Discursive Constructions of the Emigrant Figure in Loyalist Britain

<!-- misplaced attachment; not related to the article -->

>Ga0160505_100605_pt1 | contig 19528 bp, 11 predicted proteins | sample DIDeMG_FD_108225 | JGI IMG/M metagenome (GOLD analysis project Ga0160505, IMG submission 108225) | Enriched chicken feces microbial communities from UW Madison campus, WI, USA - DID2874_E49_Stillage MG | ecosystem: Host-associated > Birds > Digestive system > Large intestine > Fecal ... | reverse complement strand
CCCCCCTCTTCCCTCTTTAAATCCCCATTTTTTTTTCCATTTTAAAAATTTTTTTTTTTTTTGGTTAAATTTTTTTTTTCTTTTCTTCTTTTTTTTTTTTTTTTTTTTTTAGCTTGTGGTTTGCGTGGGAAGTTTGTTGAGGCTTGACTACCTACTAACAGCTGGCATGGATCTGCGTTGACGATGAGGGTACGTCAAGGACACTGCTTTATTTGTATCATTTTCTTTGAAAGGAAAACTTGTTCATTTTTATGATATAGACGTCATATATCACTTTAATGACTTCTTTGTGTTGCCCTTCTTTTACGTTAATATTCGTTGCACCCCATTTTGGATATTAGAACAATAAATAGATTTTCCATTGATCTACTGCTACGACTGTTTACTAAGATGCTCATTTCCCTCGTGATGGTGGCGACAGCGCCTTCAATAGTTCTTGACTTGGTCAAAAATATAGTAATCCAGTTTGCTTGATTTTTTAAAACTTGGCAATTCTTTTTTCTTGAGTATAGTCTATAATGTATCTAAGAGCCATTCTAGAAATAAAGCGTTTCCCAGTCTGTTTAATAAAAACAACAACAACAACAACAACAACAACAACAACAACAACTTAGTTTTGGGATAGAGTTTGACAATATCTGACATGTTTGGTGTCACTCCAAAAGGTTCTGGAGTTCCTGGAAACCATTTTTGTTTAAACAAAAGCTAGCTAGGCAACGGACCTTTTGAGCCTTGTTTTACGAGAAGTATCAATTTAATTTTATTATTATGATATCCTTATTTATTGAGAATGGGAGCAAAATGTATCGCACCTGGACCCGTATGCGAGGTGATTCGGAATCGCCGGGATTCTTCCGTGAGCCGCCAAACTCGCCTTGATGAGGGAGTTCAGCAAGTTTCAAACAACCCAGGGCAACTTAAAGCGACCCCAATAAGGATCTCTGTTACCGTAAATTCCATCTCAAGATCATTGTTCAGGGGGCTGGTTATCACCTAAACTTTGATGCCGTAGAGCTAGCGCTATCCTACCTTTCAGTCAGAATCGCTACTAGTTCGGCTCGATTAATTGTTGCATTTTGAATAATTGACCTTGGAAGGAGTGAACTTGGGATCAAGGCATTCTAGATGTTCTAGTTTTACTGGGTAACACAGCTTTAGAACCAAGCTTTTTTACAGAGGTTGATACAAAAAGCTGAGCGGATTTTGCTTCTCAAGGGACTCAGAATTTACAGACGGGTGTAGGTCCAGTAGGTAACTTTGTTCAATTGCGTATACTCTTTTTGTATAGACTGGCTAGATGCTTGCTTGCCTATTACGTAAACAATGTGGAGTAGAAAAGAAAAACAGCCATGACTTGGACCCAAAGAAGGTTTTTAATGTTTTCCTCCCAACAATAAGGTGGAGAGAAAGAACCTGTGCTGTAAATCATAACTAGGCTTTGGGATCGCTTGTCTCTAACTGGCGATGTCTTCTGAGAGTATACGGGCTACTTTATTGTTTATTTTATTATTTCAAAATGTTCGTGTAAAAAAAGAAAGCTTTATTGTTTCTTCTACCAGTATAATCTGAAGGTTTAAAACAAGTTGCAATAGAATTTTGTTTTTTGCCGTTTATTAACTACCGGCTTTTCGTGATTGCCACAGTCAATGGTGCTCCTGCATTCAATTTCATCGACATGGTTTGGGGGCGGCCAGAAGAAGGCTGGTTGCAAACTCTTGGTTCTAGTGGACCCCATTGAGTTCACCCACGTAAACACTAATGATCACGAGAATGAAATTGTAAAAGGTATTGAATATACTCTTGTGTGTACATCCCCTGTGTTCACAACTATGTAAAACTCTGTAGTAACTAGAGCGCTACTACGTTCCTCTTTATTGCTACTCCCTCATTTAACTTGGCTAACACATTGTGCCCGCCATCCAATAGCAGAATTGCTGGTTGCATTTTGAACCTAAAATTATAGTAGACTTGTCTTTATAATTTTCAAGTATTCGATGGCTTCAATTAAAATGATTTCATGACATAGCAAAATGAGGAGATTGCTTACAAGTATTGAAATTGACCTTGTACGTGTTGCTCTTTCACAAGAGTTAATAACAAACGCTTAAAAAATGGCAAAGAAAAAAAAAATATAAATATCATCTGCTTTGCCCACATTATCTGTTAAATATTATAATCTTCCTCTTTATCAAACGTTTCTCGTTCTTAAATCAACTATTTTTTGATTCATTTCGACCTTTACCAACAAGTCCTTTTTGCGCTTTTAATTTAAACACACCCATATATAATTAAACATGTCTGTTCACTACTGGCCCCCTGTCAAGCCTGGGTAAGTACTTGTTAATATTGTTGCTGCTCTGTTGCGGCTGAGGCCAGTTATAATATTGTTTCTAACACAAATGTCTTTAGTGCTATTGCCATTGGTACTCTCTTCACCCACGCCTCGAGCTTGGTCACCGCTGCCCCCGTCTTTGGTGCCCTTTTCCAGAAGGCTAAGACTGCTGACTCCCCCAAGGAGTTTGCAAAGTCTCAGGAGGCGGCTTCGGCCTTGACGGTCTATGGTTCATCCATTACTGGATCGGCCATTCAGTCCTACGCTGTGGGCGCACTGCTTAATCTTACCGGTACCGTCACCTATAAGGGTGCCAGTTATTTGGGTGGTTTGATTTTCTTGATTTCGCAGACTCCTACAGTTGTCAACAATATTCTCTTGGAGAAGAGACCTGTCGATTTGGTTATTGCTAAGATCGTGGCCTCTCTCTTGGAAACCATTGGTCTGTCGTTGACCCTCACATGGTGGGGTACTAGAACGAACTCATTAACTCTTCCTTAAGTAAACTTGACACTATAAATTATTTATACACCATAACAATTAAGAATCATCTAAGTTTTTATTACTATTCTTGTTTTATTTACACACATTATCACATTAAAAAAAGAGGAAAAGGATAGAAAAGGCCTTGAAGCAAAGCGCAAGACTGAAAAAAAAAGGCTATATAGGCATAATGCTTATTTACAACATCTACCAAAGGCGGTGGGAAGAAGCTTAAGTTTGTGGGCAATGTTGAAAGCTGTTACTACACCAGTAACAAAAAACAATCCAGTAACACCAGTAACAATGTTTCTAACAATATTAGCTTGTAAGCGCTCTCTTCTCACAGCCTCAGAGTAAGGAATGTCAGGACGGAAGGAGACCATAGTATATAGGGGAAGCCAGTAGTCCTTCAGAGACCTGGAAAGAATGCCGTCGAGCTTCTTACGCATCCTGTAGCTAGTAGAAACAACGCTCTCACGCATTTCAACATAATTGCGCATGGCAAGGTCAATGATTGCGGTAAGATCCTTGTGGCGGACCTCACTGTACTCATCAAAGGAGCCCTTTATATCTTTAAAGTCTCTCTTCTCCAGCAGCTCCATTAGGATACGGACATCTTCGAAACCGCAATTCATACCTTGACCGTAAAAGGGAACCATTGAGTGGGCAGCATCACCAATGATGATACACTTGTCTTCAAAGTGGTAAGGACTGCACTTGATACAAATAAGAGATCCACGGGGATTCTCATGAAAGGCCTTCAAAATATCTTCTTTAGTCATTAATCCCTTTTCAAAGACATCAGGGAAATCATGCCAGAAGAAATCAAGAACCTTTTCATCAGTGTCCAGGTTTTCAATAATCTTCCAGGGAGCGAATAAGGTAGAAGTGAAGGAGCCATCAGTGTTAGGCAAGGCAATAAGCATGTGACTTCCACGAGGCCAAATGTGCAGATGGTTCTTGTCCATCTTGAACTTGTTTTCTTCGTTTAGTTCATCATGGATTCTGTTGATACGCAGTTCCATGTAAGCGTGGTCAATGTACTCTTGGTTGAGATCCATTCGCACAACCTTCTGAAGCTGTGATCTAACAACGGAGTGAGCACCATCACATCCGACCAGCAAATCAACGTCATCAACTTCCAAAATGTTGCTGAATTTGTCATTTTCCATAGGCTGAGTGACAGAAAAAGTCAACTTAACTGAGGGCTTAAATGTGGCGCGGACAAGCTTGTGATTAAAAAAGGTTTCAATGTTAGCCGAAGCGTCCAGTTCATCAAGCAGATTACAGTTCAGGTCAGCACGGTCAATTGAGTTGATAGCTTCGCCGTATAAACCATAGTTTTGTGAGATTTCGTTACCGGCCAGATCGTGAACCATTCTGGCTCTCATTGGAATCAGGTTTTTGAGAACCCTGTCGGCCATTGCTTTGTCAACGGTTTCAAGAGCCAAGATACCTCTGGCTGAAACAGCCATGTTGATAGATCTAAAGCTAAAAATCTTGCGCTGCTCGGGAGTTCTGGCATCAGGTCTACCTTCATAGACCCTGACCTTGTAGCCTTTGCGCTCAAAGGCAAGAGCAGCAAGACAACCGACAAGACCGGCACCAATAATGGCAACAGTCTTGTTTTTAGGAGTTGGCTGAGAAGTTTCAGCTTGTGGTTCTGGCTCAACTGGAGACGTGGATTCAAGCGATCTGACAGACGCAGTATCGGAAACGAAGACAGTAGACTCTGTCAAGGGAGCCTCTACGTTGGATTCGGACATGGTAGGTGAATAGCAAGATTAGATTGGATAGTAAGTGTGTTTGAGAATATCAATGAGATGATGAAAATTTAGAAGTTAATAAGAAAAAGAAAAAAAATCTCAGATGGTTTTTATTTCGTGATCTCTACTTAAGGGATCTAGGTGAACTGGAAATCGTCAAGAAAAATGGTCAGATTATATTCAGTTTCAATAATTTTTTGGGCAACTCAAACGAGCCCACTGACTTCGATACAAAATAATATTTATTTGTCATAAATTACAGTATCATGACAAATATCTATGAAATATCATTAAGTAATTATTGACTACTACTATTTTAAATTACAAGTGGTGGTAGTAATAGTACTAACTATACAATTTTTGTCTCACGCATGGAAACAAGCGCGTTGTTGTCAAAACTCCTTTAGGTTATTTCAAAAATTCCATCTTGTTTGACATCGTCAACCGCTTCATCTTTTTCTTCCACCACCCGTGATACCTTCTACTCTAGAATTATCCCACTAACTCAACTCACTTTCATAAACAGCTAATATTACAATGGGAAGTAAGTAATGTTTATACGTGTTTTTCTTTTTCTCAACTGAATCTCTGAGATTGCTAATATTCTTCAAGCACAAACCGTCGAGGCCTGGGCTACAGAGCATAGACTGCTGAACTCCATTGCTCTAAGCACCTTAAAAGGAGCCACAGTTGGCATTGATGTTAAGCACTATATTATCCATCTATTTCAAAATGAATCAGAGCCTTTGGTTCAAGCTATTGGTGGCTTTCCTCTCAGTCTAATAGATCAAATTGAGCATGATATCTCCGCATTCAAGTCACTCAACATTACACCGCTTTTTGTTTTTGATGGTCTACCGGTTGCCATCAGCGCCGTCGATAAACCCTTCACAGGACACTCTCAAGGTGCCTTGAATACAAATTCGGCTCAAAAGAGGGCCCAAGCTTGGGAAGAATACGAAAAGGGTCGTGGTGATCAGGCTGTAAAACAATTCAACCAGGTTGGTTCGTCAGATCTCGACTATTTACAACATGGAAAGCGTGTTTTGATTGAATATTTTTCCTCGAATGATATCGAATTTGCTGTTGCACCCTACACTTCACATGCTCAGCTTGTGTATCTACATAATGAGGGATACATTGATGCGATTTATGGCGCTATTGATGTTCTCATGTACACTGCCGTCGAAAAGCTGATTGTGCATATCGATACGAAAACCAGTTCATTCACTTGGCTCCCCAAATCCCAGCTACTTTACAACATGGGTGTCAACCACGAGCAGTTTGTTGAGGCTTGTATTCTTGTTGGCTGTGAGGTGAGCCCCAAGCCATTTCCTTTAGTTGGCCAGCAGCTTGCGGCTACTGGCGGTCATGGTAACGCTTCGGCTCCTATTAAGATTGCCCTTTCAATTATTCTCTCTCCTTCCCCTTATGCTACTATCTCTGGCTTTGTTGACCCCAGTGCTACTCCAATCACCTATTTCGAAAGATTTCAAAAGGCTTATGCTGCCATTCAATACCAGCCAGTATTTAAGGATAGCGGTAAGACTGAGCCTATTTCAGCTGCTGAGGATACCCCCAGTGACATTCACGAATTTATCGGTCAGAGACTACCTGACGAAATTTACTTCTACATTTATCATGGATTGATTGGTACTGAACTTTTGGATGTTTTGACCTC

This chapter discusses the construction and identification of the French emigrant persona in British public and private discourse. In Loyalist Britain, the legislative, administrative and social control of aliens engendered a climate of suspicion in which foreigners were likened, by default, to political enemies and religious dissenters. In this ideology, the accepted figure of the refugee-emigrant was used as a rhetorical prop to demonstrate the munificence and superiority of British constitutionalism and Anglicanism. This argument utilizes State legislation, newspaper articles, pamphlets and sermons, satirical imagery and private correspondences.